JUPITER, Fla. -- Years ago, when Mike Matheny was the Cardinals' catcher and not the Cardinals' manager, he'd get into "go-arounds" with Matt Morris. The forced altercations came at Morris' request, meant to motivate the ace right-hander, to push him to a place where he could unleash his anger on
JUPITER, Fla. -- Years ago, when Mike Matheny was the Cardinals' catcher and not the Cardinals' manager, he'd get into "go-arounds" with Matt Morris. The forced altercations came at Morris' request, meant to motivate the ace right-hander, to push him to a place where he could unleash his anger on the mound.
"It was kind of exhausting, to be honest," Matheny remembers. "We'd have confrontations in the middle of the game, and then afterwards he'd come up and kiss me."
Flash forward to last season, where similar charades were staged in the dugout at Triple-A Memphis between catcher Carson Kelly and right-hander Mike Mayers.
Mayers was converting to a reliever at the time, and by his own admission, struggling in a search for the intensity required for the role. Instead, he often took the mound with a psyche soaked in self doubt, unable to move past Major League struggles he worried would define him.
"I had to get him mad at me," Kelly said.
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This spring, that transformation appears complete. The hard-throwing Mayers has been one of the revelations of Cardinals camp, pushing triple digits with his fastball and holding opponents scoreless over nine total innings. Armed with two fewer pitches and a newfound intensity, the 26-year-old is pitching his way into St. Louis' long-term late-inning plans. Simply put, he's been lights-out. And he credits a fire now burning from within.
"No longer am I thinking every pitch needs to be in the perfect spot," Mayers said. "Now I'm on the mound thinking, 'This is what you're getting. Good luck.'"
"He looks more confident, more comfortable," Kelly said. "There were times last year when I caught him and said, 'Man, this guy is on it.' But it didn't translate."
Twice over the last two seasons, the Cardinals called Mayers up to the big league club. Twice the results were disappointing. His nine-run, 1 1/3-inning start vs. the Dodgers in 2016 ranks statistically among the worst debuts in MLB history. A brief relief appearance last August in Pittsburgh yielded four earned runs, sending Mayers back to Triple-A lugging a 19.80 ERA across 10 big league innings.
The struggles took time, and a trip to winter ball in the Dominican Republic, for Mayers to move beyond.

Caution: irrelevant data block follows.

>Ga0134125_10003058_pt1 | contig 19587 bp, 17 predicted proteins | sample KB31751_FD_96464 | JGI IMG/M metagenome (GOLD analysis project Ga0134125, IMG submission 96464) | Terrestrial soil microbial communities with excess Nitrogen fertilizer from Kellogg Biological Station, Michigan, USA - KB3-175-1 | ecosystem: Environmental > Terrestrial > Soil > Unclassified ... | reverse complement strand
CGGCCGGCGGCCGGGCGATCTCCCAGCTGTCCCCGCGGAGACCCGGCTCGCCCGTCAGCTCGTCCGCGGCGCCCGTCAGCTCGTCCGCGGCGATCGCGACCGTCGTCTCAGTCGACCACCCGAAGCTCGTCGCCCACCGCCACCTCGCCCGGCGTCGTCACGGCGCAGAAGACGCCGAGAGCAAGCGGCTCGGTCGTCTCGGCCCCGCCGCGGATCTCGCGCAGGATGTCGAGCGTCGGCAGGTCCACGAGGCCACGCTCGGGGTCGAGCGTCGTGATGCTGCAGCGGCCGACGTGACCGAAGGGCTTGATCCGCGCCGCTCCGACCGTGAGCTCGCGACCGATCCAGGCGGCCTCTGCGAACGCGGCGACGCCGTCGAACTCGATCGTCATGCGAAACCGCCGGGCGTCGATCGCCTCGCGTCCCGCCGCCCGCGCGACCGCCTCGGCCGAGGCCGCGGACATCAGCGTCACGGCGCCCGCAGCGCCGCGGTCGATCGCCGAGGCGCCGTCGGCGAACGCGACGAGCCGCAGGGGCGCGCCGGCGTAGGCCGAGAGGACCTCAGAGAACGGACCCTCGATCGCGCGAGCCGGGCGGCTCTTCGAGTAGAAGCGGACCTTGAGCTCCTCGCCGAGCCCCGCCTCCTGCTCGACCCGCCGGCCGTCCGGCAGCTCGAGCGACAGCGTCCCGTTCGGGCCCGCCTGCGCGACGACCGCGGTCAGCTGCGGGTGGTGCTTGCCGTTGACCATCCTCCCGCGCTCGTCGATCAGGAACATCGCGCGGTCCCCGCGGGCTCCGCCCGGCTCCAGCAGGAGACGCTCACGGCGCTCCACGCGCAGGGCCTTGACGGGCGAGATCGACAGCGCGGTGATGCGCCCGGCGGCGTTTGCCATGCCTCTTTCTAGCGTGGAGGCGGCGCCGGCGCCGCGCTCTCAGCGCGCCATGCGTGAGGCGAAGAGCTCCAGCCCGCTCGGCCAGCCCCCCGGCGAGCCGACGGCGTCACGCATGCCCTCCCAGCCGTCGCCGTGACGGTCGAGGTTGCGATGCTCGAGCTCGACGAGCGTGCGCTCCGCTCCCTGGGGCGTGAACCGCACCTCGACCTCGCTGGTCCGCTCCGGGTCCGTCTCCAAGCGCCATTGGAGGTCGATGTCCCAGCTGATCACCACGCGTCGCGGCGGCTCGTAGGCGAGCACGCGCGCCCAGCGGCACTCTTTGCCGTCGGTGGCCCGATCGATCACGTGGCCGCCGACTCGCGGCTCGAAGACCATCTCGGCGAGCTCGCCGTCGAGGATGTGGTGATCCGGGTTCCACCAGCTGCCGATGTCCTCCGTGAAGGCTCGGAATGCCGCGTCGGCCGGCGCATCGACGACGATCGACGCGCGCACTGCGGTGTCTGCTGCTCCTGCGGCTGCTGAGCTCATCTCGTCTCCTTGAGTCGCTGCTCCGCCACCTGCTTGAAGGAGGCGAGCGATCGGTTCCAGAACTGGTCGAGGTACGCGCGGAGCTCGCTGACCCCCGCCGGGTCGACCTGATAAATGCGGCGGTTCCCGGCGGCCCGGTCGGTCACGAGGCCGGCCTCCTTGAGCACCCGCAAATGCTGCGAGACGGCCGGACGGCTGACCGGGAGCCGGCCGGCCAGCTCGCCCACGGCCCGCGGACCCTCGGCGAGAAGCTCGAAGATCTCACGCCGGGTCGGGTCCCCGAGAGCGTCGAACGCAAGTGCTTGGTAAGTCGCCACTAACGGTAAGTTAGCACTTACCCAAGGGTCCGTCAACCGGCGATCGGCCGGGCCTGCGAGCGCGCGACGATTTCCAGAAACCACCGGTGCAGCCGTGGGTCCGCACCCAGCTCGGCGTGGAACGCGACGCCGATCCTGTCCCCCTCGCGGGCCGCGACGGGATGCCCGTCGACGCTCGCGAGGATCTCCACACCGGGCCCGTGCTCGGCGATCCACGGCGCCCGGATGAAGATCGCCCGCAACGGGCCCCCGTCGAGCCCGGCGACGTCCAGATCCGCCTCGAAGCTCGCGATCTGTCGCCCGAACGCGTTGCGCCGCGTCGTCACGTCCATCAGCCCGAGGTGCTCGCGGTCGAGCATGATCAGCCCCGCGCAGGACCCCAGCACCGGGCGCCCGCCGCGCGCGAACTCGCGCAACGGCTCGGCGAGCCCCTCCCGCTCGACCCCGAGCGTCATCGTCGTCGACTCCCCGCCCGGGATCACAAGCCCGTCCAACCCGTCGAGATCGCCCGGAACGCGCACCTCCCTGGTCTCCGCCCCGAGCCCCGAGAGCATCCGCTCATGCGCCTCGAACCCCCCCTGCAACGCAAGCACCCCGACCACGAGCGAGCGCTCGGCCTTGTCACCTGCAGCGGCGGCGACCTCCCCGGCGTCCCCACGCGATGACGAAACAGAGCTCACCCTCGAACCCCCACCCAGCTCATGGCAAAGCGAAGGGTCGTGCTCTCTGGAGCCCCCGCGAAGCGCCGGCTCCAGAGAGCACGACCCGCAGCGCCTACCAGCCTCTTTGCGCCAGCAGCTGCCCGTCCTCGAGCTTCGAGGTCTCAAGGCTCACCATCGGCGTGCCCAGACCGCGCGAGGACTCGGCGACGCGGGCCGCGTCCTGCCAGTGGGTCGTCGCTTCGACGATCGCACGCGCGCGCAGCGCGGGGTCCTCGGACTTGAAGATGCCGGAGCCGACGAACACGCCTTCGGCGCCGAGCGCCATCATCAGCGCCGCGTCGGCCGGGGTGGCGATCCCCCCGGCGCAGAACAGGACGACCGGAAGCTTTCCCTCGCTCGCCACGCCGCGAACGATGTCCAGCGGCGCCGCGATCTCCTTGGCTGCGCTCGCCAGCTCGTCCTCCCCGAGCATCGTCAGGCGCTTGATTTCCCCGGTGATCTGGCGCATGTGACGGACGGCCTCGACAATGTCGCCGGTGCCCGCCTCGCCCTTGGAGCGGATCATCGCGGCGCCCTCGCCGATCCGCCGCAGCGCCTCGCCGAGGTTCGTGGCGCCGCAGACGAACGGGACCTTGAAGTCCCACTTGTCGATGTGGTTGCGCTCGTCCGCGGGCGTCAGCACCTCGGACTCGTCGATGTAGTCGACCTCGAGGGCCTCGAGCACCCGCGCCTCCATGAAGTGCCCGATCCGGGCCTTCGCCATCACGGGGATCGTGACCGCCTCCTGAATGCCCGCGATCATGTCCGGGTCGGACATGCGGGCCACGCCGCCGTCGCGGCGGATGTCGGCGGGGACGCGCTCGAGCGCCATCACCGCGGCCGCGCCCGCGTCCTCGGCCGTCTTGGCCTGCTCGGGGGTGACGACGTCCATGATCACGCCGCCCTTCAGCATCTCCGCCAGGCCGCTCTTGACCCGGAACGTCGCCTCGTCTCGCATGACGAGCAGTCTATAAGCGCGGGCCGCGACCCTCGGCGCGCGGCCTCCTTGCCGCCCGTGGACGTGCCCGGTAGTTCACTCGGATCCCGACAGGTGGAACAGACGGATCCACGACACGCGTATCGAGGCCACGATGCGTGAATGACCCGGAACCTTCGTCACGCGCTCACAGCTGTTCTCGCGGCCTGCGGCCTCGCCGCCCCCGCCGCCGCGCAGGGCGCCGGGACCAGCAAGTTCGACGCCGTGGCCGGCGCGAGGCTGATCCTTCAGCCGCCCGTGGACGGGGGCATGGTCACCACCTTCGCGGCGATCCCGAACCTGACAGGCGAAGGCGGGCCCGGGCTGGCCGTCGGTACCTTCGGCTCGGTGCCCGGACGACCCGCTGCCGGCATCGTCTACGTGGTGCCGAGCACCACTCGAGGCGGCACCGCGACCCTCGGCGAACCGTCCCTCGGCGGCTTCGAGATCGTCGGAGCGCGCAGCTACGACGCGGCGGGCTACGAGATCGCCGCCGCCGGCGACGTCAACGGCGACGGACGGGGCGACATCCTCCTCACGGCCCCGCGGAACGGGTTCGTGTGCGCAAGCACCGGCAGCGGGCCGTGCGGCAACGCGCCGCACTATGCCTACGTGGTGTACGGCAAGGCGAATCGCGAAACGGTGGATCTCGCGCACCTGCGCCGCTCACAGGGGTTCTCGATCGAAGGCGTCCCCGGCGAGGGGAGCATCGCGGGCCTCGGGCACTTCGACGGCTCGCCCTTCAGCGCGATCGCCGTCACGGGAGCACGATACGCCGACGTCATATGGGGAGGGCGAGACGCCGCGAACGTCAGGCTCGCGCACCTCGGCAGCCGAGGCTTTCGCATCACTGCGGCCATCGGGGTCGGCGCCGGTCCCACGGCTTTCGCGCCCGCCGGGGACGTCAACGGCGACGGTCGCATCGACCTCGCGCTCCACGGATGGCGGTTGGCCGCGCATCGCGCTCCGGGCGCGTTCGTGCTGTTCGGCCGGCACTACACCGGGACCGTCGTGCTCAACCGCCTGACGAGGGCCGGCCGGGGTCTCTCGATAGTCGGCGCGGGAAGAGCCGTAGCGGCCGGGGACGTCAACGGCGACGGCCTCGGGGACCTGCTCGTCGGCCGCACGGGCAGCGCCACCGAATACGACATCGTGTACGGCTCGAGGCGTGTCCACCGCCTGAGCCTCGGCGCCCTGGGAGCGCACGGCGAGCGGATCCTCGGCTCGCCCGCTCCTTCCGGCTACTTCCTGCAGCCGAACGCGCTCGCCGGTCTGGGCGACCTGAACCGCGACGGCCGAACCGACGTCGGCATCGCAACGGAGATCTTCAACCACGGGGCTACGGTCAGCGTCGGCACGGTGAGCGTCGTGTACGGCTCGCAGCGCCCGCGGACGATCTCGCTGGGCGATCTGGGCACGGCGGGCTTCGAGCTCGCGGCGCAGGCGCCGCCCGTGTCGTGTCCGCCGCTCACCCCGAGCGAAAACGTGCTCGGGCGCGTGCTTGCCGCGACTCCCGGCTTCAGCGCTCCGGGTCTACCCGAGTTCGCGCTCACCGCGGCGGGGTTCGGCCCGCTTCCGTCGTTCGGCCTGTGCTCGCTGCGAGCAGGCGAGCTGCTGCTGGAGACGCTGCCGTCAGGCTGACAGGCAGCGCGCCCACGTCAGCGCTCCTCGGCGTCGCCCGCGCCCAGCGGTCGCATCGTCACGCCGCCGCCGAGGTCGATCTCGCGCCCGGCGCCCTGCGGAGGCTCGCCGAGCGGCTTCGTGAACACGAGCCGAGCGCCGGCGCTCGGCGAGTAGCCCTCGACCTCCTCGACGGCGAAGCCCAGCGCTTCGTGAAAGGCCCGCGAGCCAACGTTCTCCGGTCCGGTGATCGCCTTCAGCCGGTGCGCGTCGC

"Every time after that Dodgers start, I went up thinking, 'I have to be better this time, because of what happened last time,'" Mayers said. "I tried to do too much. I tried to make up for past failures, I tried to be better than I could be instead of just believing in what I have and understanding that it plays, and what has happened in the past is in the past."
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In winter ball, Mayers says he found a new identity rooted in confidence and conviction. Under the guidance of pitching coach Willie Blair, he scrapped his sinker and changeup. He vowed to focus on his four-seamer and slider, to throw his two best pitches exclusively and with maximum effort. He resolved to trust the Cardinals' faith in him was real. Despite his struggles, the club continuously kept Mayers protected on the 40-man roster.
"I had a talk with Mike [Matheny] in Pittsburgh, when I was pretty beat up," Mayers said. "Then at his Catch 22 [charity] dinner this winter, he told people the same thing he told me that day in his office: he believed in me, and I had to believe in myself. That was the biggest moment for me."
Mayers' remaining Minor League option means he likely begins the year in Triple-A Memphis. But if he pitches like he has this spring, he likely won't be there long. The righty turned heads when he entered a night game against Houston last week opposite Justin Verlander -- who he grew up admiring -- and threw harder.
In all, he's struck out 10 batters without a walk over four high-octane appearances. Club officials gawk over his improved mound presence, and foresee a day his swing-and-miss stuff forces Mayers back to the big leagues, this time to stay.
"I'm not just here to be here," Mayers said. "I'm here to dominate."
Said Matheny: "St. Louis hasn't seen the type of pitcher he can be."
Joe Trezza is a reporter for MLB.com. Follow him on Twitter at @joetrezz.